Refinishing Vintage Furniture with 100% All Natural Products
This vintage Henredon oak server was tucked behind a pile of broken plastic chairs at a local thrift store. It was spray painted high gloss black with some ridiculous plastic knobs. Whoever had decided to “spruce it up” has literally painted the folding leaves shut and the double serving ware drawers. One of the thrift shop employees had labeled it as a child’s dresser and if you didn’t pay attention to the hinges and pullout arms, you would have never known it was actually a server.
I started by first stripping the entire surface with Soy Gel Stripper. Soy Gel Stripper doesn’t have harsh fumes and since it is also a lead based paint encapsulate, it would also safely remove the paint even it contained lead.
Even with my favorite paint remover, some areas had to be coated more than once to remove all the old paint.
Once I had all the old paint removed, I scrubbed the server down first with hot water, vinegar and dawn dish soap. Then a quick wipe down with denatured alcohol. I did sand the top and fold out leaves to remove some scratches and an old burn mark. Since I was then left with a raw oak surface, I mixed up my Old Fashioned Milk Paint without any bonding agent. Milk paint used on a porous surface acts like any other paint and will not chip. If I was wanting a chipping look I could have done a coat of shellac first or randomly used a barrier such as wax or hemp oil in areas I wanted it to chip.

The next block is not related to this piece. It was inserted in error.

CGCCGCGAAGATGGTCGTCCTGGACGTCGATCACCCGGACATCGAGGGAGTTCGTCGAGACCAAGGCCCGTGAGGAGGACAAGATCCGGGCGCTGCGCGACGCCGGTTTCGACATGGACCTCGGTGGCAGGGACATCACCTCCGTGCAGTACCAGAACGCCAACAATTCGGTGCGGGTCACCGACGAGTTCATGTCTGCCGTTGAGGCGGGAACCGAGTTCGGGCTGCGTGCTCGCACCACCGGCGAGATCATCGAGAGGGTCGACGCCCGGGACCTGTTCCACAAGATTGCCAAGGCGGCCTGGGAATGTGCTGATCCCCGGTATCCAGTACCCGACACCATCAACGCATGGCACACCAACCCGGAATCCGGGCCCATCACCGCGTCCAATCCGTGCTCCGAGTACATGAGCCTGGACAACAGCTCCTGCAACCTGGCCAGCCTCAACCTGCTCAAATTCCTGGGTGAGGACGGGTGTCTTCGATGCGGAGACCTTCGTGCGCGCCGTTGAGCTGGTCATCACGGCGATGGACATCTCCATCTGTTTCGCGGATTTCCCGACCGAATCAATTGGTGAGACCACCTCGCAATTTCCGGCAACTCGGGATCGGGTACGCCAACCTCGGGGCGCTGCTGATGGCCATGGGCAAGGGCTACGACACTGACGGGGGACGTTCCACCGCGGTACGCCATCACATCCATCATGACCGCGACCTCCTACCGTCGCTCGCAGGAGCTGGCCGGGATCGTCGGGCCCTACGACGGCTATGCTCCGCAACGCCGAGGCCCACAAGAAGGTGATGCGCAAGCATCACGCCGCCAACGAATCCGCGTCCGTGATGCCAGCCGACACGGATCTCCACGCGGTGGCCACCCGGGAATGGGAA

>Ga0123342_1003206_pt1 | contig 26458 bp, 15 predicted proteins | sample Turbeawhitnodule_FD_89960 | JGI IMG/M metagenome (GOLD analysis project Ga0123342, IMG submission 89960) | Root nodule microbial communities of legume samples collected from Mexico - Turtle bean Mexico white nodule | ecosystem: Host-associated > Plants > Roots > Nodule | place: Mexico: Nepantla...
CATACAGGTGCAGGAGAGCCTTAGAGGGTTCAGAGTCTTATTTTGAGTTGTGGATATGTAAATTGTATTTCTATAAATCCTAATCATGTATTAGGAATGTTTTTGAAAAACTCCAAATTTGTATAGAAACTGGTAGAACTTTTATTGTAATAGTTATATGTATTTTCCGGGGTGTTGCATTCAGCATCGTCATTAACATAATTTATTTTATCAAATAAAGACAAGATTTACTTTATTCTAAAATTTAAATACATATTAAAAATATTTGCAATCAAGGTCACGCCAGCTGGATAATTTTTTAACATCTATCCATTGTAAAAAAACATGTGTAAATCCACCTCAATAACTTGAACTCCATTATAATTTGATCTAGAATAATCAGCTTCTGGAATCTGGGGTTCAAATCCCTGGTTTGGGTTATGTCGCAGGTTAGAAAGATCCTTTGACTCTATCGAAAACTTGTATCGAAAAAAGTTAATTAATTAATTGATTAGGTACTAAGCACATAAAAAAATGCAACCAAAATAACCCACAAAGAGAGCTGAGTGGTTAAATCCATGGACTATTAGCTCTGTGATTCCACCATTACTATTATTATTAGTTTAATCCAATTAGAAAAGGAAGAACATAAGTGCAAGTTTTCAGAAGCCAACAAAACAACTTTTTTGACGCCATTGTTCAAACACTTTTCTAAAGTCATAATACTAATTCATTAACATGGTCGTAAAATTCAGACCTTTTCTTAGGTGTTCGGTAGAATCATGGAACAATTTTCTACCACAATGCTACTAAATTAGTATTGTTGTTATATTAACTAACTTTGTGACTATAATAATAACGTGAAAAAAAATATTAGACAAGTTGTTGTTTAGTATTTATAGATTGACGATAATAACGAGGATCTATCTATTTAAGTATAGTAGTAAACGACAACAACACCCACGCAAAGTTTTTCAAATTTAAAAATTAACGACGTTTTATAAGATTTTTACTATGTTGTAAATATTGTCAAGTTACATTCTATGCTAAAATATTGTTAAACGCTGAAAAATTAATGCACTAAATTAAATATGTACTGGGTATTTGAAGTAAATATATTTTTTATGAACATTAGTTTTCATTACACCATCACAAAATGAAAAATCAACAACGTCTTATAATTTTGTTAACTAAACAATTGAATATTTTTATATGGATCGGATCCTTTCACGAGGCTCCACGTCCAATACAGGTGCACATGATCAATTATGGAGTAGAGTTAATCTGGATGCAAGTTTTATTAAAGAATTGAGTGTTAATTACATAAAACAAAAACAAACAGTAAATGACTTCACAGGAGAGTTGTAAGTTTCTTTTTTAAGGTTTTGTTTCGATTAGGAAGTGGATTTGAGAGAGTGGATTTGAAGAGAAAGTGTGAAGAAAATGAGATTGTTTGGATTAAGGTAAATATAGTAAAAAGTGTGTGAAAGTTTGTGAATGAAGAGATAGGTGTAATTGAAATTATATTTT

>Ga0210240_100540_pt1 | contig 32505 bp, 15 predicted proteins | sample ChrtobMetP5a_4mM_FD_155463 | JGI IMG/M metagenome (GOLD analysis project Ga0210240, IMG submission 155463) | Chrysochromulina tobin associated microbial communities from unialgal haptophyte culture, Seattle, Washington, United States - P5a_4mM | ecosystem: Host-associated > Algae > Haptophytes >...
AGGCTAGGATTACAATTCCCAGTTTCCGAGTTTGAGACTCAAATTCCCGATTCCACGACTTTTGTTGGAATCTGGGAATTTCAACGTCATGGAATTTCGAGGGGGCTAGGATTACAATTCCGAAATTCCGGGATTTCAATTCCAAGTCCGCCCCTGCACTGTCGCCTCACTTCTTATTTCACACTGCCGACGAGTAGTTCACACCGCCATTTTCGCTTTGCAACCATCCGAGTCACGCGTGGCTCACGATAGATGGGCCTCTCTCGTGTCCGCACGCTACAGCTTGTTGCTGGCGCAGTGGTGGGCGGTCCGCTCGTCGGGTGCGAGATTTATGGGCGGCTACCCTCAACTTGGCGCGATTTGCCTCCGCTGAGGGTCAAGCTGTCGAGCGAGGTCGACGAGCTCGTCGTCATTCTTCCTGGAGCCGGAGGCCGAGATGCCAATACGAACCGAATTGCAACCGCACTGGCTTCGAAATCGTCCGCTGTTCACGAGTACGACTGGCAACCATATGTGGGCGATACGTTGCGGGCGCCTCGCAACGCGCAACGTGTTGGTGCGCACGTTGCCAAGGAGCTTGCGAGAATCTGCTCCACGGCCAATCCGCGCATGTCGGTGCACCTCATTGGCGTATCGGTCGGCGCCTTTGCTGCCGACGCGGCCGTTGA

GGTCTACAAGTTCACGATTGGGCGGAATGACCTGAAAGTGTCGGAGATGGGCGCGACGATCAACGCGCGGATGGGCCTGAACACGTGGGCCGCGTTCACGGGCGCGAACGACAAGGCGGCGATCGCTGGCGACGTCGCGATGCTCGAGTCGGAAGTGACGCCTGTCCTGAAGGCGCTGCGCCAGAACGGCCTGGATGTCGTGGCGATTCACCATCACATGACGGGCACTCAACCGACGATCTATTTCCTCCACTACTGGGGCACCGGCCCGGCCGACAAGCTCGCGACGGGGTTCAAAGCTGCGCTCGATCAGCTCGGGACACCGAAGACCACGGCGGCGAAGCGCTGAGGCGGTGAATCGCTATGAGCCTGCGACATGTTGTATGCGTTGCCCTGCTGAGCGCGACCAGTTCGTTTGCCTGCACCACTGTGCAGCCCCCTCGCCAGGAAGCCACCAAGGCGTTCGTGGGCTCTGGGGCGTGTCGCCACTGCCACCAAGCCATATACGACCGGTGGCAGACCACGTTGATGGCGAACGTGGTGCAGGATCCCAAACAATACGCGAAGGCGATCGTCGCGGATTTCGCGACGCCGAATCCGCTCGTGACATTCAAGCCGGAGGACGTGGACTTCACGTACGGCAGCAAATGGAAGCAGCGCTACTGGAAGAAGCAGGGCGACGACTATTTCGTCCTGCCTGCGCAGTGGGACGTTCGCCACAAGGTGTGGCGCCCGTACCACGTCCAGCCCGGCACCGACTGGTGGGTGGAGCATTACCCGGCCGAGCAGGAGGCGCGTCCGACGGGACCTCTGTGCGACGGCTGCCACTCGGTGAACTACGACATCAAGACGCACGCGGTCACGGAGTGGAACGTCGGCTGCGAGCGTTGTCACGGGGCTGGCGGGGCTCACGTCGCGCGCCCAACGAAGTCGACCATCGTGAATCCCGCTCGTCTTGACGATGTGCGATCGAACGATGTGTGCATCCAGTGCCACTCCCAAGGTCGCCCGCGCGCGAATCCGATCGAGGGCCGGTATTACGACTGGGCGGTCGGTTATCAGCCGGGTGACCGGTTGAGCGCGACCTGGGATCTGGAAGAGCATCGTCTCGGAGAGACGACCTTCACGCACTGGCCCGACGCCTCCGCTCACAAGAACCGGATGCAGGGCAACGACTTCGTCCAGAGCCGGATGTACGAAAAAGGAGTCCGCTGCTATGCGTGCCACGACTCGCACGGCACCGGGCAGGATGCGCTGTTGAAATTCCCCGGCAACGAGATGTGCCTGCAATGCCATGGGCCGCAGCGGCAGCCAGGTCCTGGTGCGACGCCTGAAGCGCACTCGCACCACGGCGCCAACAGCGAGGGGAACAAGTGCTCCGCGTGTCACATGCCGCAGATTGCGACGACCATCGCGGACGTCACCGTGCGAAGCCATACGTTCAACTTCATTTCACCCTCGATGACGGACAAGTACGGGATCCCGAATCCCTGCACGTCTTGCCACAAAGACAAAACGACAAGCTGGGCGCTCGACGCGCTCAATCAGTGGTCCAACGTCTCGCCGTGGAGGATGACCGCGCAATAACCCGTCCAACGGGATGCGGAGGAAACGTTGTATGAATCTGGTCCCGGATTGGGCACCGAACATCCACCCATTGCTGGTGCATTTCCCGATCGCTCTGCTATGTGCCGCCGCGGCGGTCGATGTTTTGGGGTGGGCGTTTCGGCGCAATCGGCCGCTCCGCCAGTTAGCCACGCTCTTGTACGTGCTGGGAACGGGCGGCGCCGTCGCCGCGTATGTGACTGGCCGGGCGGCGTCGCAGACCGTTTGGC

If you’re painting over an existing finish with milk paint and want a smooth finish, make sure you’re adding a bonding agent to your paint. I used Old Fashioned Milk Paint in Soldier Blue, painting some areas thicker than others. I wanted a differentiation of the color to get lighter and darker areas. The first coat of milk paint is usually very thin and can be a bit scary looking.
I then used Unicorn SPiT to mix a few colors together and match a Dark Walnut stain. Because this server is oak, a good water based stain works well due to the dense grain of the hardwood. Unicorn SPiT did a pretty awesome job on this top. Once I let that dry for about an hour I grabbed Daddy Van’s clear lavender scented wax.
I had originally intended to seal the top with another sealer due to using a water based stain, but because of a happy accident Daddy Van’s proved to work great.
I finished the entire server with two good coats of Daddy Van’s and let it cure for a few days. Here it is all finished up.